Paper Trail

The Cat-and-Mouse of the Game of Online Plagiarism president Kenny Sahr fends off allegations of assisted cheating by insisting that the U.S. school system is in shambles and that the Web site is doing students a service by giving them resources their teachers are neglecting to provide in the classroom. "First, if we wanted students to plagiarize, we would rate the papers," Sahr explains on the Web site. "For the most part, they're nothing to brag about."

Legally, online term paper mills have yet to be quashed by academia. In December, a federal court dismissed a 1997 suit against five companies— originally eight— accused by Boston University of engaging in a "patently immoral and illegal business" that would help students obtain degrees through false means. The university requested that the court order the companies to quit selling and distributing term papers throughout Massachusetts. But the judge who dismissed the case ruled that the companies did little actual damage and the suit itself was based upon misapplied state and federal laws.

Yet for all the wrangling over online plagiarism, ultimately it will be users, not educators, who determine— either from the grades they receive or an ethical awakening— whether to shelve term paper mills as second-string resource sites. The choice will be tough, since for some students the issue is not necessarily cheating.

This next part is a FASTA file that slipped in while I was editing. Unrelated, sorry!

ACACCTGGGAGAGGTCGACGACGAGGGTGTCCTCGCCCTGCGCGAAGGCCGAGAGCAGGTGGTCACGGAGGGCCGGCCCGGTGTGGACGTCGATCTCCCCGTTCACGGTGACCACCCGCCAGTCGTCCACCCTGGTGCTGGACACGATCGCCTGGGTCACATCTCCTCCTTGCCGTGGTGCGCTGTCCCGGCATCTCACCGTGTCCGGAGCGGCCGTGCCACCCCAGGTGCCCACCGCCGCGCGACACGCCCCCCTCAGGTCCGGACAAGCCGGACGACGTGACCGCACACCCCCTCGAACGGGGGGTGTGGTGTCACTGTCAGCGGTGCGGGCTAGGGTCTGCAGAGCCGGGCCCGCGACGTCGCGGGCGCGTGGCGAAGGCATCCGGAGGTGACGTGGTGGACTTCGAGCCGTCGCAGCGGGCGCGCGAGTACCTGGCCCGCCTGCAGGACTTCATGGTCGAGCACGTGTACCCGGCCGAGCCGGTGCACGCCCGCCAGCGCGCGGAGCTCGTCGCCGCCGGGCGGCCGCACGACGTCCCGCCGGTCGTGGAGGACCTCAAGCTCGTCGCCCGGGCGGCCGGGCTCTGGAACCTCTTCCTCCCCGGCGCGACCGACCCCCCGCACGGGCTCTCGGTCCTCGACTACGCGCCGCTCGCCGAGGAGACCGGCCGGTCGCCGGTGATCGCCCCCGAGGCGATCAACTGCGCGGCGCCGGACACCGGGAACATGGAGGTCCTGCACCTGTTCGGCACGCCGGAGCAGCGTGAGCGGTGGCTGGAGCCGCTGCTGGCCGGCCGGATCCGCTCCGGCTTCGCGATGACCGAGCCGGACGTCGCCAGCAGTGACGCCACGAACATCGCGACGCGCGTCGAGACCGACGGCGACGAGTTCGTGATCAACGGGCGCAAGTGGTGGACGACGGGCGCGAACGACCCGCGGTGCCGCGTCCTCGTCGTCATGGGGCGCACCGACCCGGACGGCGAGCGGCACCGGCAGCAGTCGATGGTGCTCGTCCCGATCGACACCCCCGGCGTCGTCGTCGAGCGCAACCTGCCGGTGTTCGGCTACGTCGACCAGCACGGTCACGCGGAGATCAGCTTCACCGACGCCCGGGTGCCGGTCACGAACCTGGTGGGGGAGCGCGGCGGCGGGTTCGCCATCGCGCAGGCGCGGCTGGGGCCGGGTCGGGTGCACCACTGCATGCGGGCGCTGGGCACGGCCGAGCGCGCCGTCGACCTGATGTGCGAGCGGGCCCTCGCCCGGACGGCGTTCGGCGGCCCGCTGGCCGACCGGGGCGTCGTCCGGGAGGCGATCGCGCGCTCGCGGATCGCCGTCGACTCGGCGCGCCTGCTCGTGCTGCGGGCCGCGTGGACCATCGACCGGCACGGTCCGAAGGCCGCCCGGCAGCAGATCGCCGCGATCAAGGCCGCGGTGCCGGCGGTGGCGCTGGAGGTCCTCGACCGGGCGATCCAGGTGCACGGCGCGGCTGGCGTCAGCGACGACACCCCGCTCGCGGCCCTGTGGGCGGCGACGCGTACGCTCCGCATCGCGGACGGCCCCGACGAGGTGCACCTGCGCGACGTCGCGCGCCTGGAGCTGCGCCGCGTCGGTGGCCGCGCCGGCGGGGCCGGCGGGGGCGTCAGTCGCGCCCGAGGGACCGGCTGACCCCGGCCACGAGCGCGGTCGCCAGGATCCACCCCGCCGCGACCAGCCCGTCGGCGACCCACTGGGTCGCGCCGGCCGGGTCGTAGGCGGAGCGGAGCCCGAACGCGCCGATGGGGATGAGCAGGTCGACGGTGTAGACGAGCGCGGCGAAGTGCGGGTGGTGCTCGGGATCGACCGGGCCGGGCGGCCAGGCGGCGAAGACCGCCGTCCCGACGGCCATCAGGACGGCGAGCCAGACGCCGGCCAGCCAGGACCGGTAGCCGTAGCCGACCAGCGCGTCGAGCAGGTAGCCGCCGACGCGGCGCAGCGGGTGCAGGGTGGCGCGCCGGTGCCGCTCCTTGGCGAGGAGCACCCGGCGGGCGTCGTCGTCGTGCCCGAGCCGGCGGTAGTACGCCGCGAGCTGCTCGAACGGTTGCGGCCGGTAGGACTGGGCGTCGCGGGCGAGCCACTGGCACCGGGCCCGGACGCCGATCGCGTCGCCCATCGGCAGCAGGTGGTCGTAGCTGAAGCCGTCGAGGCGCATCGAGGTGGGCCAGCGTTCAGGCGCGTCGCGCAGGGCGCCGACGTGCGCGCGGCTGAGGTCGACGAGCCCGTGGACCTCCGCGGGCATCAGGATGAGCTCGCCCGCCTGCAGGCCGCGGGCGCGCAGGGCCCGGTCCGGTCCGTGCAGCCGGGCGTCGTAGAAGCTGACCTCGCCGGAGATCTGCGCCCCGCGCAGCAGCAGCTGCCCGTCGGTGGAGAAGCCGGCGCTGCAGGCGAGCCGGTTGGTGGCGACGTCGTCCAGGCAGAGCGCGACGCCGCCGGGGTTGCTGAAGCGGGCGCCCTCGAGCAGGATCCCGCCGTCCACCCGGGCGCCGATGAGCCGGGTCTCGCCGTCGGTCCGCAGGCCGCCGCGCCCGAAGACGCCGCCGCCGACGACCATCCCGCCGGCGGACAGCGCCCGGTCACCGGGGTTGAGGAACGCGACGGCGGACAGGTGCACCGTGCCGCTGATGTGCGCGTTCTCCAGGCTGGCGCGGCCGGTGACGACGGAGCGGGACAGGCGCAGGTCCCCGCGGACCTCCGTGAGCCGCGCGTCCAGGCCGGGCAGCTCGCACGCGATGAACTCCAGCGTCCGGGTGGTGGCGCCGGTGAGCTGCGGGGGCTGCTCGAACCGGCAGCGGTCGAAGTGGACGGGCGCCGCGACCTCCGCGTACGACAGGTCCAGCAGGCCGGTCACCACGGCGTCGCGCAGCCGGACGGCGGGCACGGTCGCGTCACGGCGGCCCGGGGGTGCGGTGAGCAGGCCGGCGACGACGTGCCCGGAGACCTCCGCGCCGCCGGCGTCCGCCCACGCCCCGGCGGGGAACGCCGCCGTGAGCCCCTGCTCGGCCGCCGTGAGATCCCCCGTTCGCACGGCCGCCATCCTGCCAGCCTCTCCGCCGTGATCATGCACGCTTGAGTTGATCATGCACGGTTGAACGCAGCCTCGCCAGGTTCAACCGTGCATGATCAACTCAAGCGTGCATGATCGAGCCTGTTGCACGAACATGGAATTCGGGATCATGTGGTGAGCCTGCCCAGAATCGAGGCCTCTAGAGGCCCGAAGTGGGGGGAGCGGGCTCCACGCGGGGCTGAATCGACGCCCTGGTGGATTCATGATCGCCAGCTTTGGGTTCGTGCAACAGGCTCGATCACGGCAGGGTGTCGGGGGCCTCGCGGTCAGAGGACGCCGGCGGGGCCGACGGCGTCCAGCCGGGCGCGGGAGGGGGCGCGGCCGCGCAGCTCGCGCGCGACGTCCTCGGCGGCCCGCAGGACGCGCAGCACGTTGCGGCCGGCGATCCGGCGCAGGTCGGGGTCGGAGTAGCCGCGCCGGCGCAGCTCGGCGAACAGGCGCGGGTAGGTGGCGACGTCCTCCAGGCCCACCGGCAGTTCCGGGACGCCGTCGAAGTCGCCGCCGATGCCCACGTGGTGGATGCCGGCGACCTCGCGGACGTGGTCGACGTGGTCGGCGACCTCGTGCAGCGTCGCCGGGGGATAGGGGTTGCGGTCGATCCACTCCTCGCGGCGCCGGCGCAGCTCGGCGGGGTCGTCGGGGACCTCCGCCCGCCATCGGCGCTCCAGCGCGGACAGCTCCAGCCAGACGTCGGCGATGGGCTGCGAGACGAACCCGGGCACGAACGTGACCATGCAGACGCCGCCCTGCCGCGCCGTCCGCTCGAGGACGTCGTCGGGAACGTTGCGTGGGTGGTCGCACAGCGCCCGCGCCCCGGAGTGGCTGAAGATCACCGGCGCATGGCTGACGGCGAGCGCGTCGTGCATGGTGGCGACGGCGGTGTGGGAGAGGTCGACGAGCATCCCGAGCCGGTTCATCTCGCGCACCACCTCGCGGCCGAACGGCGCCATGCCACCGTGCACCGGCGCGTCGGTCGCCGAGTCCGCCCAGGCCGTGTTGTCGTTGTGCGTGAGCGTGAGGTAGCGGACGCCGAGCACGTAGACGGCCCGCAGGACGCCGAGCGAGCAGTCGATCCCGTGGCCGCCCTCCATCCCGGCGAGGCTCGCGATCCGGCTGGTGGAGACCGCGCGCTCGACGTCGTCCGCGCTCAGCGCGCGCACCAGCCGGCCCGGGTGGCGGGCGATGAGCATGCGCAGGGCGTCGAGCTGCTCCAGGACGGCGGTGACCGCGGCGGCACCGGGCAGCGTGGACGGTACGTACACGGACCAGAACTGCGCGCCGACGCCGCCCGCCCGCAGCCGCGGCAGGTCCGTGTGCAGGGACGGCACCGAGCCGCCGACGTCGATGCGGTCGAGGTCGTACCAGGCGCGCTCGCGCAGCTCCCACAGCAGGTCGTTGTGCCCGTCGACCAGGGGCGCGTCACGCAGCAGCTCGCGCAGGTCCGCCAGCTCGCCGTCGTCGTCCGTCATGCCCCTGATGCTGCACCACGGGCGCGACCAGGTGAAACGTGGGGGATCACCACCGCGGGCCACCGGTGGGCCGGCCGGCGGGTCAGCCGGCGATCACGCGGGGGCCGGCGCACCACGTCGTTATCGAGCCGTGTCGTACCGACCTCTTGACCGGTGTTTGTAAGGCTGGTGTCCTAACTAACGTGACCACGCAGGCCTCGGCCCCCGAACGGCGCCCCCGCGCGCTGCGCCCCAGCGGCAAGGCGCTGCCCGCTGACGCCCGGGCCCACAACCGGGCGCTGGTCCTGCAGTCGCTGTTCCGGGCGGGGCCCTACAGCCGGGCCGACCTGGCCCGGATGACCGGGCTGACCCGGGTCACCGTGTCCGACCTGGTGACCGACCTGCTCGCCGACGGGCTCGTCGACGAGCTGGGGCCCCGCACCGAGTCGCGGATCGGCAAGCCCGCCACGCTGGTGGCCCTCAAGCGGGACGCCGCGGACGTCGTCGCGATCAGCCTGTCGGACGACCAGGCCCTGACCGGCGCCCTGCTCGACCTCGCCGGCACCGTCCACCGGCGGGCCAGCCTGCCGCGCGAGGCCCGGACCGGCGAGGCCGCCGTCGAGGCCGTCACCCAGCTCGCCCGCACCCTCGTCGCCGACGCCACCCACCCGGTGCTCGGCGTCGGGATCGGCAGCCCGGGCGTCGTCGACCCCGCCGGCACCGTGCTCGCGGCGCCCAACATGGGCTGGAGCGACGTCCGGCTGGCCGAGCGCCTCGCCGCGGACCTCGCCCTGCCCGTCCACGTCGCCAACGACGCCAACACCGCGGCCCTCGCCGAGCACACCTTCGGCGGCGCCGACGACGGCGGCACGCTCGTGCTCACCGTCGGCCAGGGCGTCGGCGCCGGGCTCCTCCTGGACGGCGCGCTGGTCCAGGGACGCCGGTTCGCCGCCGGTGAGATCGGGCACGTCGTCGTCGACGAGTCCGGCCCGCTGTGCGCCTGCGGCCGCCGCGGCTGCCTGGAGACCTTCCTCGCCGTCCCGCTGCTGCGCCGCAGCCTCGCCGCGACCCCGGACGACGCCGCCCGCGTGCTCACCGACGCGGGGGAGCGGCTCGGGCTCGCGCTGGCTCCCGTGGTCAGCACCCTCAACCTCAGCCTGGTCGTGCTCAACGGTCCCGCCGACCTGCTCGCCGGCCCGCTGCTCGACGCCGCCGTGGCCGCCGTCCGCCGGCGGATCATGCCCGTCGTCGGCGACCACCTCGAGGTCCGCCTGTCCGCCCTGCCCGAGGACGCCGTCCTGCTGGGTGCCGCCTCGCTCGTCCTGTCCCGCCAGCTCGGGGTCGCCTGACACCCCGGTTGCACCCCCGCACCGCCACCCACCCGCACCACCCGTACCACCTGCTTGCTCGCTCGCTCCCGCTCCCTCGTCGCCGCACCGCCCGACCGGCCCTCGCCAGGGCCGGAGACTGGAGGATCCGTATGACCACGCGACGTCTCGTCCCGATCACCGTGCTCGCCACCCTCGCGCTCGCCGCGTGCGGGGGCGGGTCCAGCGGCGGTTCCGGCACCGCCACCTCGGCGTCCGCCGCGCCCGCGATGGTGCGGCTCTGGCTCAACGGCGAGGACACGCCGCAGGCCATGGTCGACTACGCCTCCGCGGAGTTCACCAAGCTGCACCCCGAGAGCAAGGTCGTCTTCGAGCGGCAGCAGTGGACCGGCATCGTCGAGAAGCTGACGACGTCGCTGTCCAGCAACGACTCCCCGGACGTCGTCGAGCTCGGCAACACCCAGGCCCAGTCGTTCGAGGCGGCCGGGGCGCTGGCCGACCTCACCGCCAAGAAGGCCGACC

Charlene Potts

"It seems to be a cut-and-dry thing. You turn in work not your own, obviously that's plagiarism," says Patrick Grizzard, a graduate student in the Interactive Telecommunications Program at NYU. "But if you have the right to publish instructions on how to manufacture illicit substances or explosive devices on the Internet, how can you say you don't have the right to publish people's papers?"

CORRECTION: An item in last week's Signal & Noise about EFF's Cooperative Computing Awards mistakenly reported that the largest known prime number is 909,526. In fact, the largest known prime number is 909,526 digits long.

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